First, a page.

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Archive for December, 2018

As another year in my journey through photography comes to a close, I decided to share a few of my favorite photos of the past year. I initially planned to choose one image for each month and that was doable for the first few months of the year. Once I moved into the prime seasons for shooting, though, there were so many good photos I couldn’t select a single one, so I chose multiples for those months and ended up with these thirty photos.

If you want to see the images in a larger size, all you need to do is click on one of them and they will then be displayed in a slide show format.

Thanks so much to all of you who have followed my blog postings and supported and encouraged me in so many ways. It has been a wonderful year and I look forward to more photos and new adventures in the upcoming new year.

Happy New Year to you all and best wishes for a blessed 2019.

 

© Michael Q. Powell. All rights reserved.

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A few days ago I posted a shot of a sunrise over Occoquan Bay and I remember waiting somewhat impatiently for the sun to rise. Fortunately I took some shots as I was waiting and as I finally went over those shots today, I was happy that they showed some of the beautiful colors as the night finally turned into day.

The sunrise was by no means spectacular—its beauty was more subdued and subtle. You’ll probably notice that the color changes a bit in each of the images. I think that the colors were influenced by the direction in which I was pointing my camera and the amount of light present in the scene.

pre-dawn light

pre-dawn light

pre-dawn light

© Michael Q. Powell. All rights reserved.

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Northern Flickers (Colaptes auratus) have very distinctive patterns and colors, but in the early morning light this one blended in well with the bark and branches of the tree on which it was perched earlier this week at Occoquan Bay National Wildlife Refuge.

I was able to detect the bird’s presence only when it moved its head a bit from side to side. Some of my friends are able to spot birds in the trees on the basis of their shapes, but for the most part I need some movement to be able to do so.

Northern Flicker

© Michael Q. Powell. All rights reserved.

 

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White-throated Sparrows (Zonotrichia albicollis) always remind me of Santa Claus because of their white “beards.” The effect was magnified on a recent frigid morning at Occoquan Bay National Wildlife Refuge, when a White-throated Sparrow had fluffed up its feathers to retain heat and looked even chubbier than normal.

White-throated Sparrow

© Michael Q. Powell. All rights reserved.

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From a distance I spotted a flash of white, high in the uppermost branches of a tree. It was vaguely bird-shaped, but I had to move closer to know for sure—I am often fooled by misshapen branches or clumps of leaves. Eventually I was able to determine that what I had seen were the white breast feathers of an Eastern Bluebird (Sialia sialis) grooming itself in the early morning sunshine.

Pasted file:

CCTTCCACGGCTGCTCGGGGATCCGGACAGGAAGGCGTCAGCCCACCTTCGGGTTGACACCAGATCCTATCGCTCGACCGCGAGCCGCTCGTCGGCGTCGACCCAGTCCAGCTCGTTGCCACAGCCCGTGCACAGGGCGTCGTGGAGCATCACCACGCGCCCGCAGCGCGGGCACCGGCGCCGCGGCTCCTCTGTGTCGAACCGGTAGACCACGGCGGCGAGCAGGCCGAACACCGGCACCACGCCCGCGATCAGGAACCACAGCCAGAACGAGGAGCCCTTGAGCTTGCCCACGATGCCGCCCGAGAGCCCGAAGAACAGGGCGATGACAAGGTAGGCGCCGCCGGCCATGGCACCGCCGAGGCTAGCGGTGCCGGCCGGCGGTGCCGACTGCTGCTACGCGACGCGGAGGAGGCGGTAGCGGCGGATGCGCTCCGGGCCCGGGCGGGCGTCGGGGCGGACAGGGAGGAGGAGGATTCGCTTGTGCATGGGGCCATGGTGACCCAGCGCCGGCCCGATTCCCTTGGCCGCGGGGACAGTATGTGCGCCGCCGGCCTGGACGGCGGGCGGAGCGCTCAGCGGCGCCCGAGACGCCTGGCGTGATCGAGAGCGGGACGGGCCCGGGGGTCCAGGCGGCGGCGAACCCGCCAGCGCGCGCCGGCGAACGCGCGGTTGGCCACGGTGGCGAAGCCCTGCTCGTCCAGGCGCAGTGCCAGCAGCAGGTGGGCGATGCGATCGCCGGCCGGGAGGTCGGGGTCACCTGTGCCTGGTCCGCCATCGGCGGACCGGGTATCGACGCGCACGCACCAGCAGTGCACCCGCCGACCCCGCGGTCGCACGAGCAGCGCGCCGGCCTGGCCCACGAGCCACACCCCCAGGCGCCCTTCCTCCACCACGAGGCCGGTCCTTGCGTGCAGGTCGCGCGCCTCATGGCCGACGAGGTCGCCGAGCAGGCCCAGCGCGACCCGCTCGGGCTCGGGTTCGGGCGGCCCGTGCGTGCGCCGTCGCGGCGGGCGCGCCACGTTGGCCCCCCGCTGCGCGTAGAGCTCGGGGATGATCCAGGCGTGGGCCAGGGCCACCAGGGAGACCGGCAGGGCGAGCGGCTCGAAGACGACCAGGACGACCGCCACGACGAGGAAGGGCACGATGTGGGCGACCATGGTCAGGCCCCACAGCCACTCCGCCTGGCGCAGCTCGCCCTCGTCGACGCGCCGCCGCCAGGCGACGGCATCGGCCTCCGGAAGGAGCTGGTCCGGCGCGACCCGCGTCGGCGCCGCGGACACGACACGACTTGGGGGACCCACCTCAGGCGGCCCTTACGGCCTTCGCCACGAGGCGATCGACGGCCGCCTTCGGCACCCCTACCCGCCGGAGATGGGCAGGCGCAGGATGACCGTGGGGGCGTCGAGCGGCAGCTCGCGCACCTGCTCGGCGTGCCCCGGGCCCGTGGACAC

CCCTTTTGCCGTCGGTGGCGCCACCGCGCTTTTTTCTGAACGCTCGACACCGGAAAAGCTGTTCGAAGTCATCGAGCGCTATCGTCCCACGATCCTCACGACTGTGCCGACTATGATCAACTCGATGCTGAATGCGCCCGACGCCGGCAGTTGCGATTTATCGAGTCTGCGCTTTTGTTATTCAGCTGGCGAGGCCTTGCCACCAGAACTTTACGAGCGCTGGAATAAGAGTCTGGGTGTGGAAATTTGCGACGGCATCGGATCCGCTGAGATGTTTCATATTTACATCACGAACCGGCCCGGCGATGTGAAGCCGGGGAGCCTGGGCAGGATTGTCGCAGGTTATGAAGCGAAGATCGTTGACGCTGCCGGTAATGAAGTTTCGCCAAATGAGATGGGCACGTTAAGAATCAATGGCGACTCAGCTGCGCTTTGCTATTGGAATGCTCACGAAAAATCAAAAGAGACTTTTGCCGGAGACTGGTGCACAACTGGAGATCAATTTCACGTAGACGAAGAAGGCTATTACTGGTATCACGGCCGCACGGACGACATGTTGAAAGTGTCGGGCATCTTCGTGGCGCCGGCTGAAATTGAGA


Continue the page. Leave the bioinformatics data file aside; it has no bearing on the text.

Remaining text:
I love bluebirds and they invariably bring a smile to my face, especially when I recall the words of Benjamin, a young viewer of my blog, who remarked that these birds should be called “orange bluebirds,” because they have as much orange as they do blue.

Eastern Bluebird

© Michael Q. Powell. All rights reserved.

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It was 24 degrees (minus 4 C) this morning when I first got into my car and I had to take time to clear away the frost. Nevertheless I managed to make it to Occoquan Bay National Wildlife Refuge in time to catch the sunrise over the water.

sunrise

© Michael Q. Powell. All rights reserved.

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The pastor at the Christmas service today reminded us of the theological implications of saying “Merry Christmas.” Every time that we utter those words, he said, we are telling another person that God loves them, that the true message of Christmas is God Incarnate, God taking on a human form to dwell among us.

Earlier this morning I was thinking about what kind of a photo I would post today. I considered selecting a recent wildlife photo, but not of them spoke to me. As I walked the dog while it was still dark, I thought about taking a photo of some of the colorful lights and decorations in my neighborhood, but somehow they didn’t represent Christmas to me at that moment.

I finally went out to my front yard and took this modest photo of one of the bushes there. I think it is called Heavenly Bamboo (Nandina domestica) and its simple form and traditional colors seemed an accurate reflection of my inner thoughts and feelings about Christmas this year. Christ came into the world in a humble way and meets us today where we are, no matter what our circumstances may be.

With the angel chorus and the heavenly host, I think about these words of the traditional Christmas story that I learned so long ago in the King James version: Glory to God in the highest, and on earth peace, good will toward men.

Merry Christmas to you all.

Heavenly Bamboo

© Michael Q. Powell. All rights reserved.

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